As many students are at home during the pandemic, teachers are searching for ways to connect with students in the online classroom. In Jennifer Gonzalez’s “Creating Moments of Genuine Connection Online,” from Cult of Pedagogy, teacher Dave Stuart Jr. shares simple ways to develop relationships with students, even in a digital classroom.
The process is one Stuart developed when he first started teaching high school and found himself devoting hours to relationship building—leaving him with little time for lesson planning, grading, or curriculum development. Under necessity, Stuart came up with new, shorter ways—even in just one to three minutes—to make meaningful connections with all of his students. “The moments are embedded inside the work you’re already doing as a teacher,” says Stuart, who now offers a mini-course for other teachers on the topic.
His guiding parameters are that the interactions, whether they are personal or academic, should feel authentic to each student and be genuine. While you may not hit it off with every student, “what you’re after in these encounters is that set of feelings: valued, known, respected,” Stuart says.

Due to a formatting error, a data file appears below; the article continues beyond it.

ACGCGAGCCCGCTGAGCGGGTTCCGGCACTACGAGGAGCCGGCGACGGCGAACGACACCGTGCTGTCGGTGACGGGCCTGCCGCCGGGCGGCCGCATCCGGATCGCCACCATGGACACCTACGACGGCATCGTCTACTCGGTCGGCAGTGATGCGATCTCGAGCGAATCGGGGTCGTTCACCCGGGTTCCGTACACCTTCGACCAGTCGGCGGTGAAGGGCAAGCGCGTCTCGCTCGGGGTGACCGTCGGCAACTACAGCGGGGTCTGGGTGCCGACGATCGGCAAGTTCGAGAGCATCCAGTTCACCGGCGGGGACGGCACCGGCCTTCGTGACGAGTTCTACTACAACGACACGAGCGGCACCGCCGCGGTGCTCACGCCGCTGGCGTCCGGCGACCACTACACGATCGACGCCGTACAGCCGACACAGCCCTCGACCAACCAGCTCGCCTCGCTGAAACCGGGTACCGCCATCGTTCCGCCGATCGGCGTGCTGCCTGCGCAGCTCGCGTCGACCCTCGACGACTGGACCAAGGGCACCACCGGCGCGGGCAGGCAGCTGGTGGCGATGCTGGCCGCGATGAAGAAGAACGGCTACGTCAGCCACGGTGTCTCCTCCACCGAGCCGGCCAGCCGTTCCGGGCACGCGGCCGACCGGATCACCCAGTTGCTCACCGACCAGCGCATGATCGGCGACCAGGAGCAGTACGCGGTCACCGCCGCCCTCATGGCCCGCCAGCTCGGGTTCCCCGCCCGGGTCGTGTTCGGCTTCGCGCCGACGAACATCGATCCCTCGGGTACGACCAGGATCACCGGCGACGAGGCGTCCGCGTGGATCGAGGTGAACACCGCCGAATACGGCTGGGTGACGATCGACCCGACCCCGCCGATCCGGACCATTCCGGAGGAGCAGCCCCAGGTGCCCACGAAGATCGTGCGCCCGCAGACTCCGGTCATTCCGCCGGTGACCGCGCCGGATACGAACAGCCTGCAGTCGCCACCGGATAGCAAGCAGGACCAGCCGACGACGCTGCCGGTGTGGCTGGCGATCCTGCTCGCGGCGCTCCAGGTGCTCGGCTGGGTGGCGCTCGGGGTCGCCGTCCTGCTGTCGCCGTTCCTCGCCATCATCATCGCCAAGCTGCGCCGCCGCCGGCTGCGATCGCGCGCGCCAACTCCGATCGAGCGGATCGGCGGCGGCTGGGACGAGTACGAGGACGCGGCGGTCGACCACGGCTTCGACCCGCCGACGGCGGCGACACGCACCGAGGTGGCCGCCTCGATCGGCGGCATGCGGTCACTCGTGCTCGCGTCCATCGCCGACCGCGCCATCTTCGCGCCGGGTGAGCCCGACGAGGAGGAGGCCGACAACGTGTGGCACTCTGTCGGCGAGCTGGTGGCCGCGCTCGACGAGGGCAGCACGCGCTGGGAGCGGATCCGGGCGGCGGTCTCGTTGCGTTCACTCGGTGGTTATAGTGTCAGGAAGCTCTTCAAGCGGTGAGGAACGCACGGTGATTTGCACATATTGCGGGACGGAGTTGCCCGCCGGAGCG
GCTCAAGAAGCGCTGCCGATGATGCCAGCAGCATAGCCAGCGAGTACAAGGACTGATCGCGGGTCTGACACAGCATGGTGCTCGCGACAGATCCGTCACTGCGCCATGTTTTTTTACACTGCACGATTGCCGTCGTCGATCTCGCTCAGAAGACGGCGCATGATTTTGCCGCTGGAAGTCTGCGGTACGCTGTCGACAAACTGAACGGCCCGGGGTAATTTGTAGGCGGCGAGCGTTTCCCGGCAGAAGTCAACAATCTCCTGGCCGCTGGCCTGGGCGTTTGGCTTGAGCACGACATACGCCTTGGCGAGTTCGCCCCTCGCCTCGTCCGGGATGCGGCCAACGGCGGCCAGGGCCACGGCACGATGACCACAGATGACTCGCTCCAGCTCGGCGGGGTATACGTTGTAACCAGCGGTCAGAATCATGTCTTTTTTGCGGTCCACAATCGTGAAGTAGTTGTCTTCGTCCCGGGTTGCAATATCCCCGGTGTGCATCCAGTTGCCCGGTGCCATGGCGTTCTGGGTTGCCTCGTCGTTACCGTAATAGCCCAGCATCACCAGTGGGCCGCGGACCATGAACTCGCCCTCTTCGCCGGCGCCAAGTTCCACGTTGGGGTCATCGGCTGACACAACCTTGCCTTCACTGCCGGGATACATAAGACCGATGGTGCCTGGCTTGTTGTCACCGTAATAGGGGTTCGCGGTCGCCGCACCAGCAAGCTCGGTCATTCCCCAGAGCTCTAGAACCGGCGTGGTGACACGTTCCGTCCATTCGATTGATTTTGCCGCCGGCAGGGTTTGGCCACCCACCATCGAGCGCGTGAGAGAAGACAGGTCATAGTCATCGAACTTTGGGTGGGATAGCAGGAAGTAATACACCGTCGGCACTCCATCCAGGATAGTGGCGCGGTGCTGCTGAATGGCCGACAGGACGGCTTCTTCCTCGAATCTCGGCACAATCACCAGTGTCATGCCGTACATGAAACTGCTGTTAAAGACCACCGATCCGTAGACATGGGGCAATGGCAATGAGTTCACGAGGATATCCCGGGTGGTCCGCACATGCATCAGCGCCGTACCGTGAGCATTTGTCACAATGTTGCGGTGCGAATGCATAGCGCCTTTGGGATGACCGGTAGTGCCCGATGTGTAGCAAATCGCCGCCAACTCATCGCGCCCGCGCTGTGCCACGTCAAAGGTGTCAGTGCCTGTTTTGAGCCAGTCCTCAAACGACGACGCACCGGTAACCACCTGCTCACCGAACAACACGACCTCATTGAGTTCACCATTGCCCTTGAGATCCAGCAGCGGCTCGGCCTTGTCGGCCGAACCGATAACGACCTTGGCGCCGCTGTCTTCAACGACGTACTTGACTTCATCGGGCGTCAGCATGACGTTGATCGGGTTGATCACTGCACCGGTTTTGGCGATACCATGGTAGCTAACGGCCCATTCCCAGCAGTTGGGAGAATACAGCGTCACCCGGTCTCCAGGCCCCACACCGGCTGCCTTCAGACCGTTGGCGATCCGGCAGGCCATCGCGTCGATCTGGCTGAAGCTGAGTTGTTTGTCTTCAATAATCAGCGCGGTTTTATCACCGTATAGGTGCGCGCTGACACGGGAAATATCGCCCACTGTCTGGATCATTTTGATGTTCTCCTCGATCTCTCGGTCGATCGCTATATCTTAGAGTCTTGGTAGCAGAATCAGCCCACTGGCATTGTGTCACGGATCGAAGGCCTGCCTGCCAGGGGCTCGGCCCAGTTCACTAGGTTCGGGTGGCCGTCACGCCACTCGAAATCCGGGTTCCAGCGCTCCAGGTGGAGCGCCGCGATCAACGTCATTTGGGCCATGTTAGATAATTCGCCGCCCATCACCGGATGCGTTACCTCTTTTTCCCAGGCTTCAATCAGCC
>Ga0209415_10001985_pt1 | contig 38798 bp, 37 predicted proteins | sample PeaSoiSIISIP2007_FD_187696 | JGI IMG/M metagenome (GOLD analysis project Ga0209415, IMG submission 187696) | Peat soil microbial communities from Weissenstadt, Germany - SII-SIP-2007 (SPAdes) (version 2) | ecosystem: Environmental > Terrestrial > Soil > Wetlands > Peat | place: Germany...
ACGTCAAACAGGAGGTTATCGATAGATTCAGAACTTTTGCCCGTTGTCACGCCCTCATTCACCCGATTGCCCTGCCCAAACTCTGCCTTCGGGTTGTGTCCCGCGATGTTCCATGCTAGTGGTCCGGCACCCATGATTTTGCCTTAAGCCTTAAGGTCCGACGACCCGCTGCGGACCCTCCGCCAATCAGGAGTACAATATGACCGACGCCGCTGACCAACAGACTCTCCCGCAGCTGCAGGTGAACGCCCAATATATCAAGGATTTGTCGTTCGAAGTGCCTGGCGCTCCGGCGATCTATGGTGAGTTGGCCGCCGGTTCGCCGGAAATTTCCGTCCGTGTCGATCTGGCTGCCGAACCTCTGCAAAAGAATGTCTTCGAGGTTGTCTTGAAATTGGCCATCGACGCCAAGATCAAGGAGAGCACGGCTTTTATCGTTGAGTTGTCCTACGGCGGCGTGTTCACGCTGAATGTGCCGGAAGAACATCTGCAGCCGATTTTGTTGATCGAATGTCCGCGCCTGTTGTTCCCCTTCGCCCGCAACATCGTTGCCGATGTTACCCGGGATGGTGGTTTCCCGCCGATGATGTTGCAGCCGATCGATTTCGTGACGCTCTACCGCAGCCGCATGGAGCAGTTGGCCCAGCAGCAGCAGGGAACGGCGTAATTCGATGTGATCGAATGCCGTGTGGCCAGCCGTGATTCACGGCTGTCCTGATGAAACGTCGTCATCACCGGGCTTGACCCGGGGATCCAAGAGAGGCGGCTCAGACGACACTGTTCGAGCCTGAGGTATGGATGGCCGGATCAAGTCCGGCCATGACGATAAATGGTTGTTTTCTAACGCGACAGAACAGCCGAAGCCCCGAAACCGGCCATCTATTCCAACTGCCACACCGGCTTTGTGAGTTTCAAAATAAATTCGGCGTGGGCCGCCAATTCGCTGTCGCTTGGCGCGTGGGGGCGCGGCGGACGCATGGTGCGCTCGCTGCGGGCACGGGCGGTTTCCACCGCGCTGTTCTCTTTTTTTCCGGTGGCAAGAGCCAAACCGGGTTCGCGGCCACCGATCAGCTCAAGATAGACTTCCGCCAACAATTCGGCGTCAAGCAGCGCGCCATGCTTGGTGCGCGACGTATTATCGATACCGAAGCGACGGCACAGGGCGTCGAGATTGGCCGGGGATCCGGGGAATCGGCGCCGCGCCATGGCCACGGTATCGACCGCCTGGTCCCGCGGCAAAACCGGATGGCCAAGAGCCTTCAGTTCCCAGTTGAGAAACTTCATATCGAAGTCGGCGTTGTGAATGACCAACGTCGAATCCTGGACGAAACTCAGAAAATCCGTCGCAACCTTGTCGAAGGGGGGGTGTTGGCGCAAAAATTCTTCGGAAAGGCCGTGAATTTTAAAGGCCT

Though online learning creates new barriers to communication and connection, Stuart says these practices can transfer online and describes five ways to do so:
1. Waiting Rooms: Some video conferencing tools permit the host to put a group of participants in a waiting room while they have a separate conversation with a single participant in a breakout space. “If you conduct synchronous class meetings, you can use this feature to have quick chats with a few students as they enter the larger space (this may work especially well with those who arrive early),” he writes.
2. Office Hours: Set aside time for individual or small group student video conferences. Going through the roster alphabetically can help ensure you interact positively with every student on an individual basis at least once during the year.
3. Feedback: Incorporating moments of genuine connection in assessment can be a useful way to build relationships with students. Research has found audio or video feedback can have a more profound impact on students than written feedback, so consider adding a short clip of encouragement or praise on an assignment, Stuart suggests.
4. Video Postcards: Individual, short video messages let students know you are thinking of them. While Stuart admits it’s a more time-consuming option, he’s found it to be an effective and personalized way to engage.
5. Phone Calls: One of the most direct methods to connect with students is a phone call, which reminds students they have support and provides space for them to share concerns, Stuart says. The conversation doesn’t need to be long. He offers a simple script: “Hey, I’m checking in. Is anything getting in the way of your learning right now?”